Difficult times are coming

Does it feel like we’re moving closer to the times Jesus spoke of when, “Sin will be rampant everywhere, and the love of many will grow cold” (Matthew 24:12, NLT).

When the apostle Paul described the difficulty of the last days, it wasn’t due to economic downturn, but because of the way people will live.

“People will be lovers of themselves, lovers of money … They will scoff at God,… and betray their friends, … they will love pleasure rather than God. They will act religious, but they will reject the power that could make them godly” (II Timothy 3:1-5). 

“When the Son of Man returns, it will be like it was in Noah’s day” (Matthew 24:37). Those were days of indulgence in pleasure and indifference to God. Are we moving closer to these days? 

Our culture has been strongly influenced by factors that encourage people to feel entitled to a good life or their terms. People are increasingly living for themselves over everything and everyone — even their own families. We no longer see as much honor given to virtues like loyalty, faithfulness and courage. Instead, everyone wants to do what is right in his own eyes and seek the good life in the here and now.  

More and more people even in the Church are viewing God as one who ought to secure the good life for them. They think that God should respond to whatever is asked of him or risk disappointment from them.

But I am encouraged to remember that the Lord “is patient… not wanting anyone to perish, but everyone to come to repentance” (II Peter 3:9).

May our hearts align with what “is good, and pleases God our Savior, who wants all people to be saved and to come to a knowledge of the truth. For there is one God and one mediator between God and mankind, the man Christ Jesus, who gave himself as a ransom for all people” (I Timothy 2:3-6).

A needed word for the times 

“Be strong in the Lord and in his mighty power. Put on all of God’s armor so that you will be able to stand firm against all strategies of the devil. For we are not fighting against flesh-and-blood enemies, but against evil rulers and authorities of the unseen world, against mighty powers in this dark world, and against evil spirits in the heavenly places. Therefore, put on every piece of God’s armor so you will be able to resist the enemy in the time of evil” (Ephesians 6:10-13, NLT).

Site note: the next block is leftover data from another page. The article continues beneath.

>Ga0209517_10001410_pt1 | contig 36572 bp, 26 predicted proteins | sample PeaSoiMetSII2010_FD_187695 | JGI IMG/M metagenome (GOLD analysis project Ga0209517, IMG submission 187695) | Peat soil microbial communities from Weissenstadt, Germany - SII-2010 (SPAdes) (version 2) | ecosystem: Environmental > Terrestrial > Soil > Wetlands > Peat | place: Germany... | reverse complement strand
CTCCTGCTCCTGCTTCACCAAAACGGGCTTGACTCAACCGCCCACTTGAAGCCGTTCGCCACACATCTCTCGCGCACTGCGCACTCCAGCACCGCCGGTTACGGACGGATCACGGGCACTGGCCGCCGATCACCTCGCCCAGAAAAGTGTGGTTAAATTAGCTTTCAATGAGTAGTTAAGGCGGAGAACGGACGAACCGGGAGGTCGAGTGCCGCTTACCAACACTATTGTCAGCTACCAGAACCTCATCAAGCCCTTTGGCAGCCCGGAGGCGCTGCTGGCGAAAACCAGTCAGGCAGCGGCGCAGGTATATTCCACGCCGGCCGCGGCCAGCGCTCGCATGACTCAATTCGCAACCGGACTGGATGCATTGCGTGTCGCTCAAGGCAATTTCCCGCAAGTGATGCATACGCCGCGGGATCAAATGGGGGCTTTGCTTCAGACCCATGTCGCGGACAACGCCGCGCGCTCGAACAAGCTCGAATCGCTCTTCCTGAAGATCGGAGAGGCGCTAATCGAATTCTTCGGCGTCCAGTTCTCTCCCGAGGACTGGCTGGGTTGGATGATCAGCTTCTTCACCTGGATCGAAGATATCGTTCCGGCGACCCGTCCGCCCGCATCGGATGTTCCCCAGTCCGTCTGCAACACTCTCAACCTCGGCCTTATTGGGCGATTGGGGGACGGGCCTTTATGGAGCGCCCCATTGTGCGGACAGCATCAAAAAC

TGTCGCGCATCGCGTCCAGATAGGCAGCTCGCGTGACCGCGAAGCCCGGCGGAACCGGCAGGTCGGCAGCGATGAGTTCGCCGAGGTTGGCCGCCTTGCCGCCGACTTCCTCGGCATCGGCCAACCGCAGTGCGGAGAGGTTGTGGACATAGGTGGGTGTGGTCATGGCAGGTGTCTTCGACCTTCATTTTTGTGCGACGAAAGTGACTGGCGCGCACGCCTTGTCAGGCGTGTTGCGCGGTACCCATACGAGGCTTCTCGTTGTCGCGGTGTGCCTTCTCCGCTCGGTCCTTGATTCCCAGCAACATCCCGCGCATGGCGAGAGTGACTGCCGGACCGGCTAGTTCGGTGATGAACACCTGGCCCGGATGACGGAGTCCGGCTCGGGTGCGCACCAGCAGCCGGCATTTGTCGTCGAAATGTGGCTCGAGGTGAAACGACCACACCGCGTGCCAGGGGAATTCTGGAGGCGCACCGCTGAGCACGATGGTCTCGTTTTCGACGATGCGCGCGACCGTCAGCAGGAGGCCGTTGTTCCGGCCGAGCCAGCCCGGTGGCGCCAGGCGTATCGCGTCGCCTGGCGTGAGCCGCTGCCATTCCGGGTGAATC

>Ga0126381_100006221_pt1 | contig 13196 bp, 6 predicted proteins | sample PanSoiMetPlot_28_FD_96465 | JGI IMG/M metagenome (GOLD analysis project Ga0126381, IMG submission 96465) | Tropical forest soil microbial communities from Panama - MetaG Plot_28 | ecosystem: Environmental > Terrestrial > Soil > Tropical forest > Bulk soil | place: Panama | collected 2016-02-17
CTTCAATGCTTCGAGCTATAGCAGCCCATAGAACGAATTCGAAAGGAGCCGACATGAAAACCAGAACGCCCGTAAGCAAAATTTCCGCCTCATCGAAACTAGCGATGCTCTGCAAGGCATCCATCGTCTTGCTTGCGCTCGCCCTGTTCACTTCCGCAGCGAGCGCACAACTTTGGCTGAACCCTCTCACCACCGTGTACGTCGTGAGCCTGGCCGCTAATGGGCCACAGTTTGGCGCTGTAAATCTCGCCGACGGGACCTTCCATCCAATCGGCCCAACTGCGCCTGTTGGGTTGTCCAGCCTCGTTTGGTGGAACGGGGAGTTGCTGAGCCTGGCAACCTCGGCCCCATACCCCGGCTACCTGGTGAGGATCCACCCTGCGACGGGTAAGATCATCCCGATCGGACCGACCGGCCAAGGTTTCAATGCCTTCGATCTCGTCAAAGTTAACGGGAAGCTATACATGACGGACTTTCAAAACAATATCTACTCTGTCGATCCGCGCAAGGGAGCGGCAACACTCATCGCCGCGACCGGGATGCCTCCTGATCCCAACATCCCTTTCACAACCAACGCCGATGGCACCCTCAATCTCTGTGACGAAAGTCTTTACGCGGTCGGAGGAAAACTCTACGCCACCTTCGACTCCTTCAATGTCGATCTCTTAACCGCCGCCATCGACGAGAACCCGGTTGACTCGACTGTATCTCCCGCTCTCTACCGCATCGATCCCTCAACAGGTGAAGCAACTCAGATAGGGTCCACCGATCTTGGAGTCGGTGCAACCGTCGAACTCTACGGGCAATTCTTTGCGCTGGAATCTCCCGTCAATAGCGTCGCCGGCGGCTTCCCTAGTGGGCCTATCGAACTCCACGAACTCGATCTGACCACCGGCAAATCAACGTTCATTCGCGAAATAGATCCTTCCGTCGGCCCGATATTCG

Steve Cornell

 

 

Don’t let them drag you down

People who are discontent with their lives tend to spread discontentment to otherwise grateful people. Sometimes they disguise their negativity behind spiritual sounding “concerns,” or they tell you that they’re just trying to be honest about things.

Don’t let them drag you down but call them out of the negativity to a more God-honoring way of seeing life. We don’t want to be in the group identified as “grumblers and faultfinders” (Jude 16). 

 

Reflect and act

  • Philippians 2:14-15 – “Do everything without complaining and arguing, so that no one can criticize you. Live clean, innocent lives as children of God, shining like bright lights in a world full of crooked and perverse people.” (NLT)
  • I Thessalonians 5:18 – “In everything give thanks; for this is God’s will for you in Christ Jesus. ” Spirit-filled people are “always giving thanks to God the Father for everything, in the name of our Lord Jesus Christ” (Ephesians 5:20).
 God calls us to be extravagantly grateful! A moderately grateful person is not doing life in the will of God.
  • I Corinthians 13:7 – ” “Love never gives up, never loses faith, is always hopeful, and endures through every circumstance.” (NLT)
  • Titus 3:10-11 – “If people are causing divisions among you, give a first and second warning. After that, have nothing more to do with them. For people like that have turned away from the truth, and their own sins condemn them.” (NLT)

See: Grouchy people sharing a gospel of grace?

Steve Cornell

 

Therapeutic vs. True Gospel

 

The word gospel refers to good news about what God has done for us through Jesus Christ. But when the gospel is shaped by a therapeutic emphasis, it turns out to be so much less than the true gospel. The therapeutic gospel emphasizes a Jesus who meets my felt needs in a way that keeps me at the center of life? It’s a kind of Jesus who is there to serve you. I wrote about this in my previous post.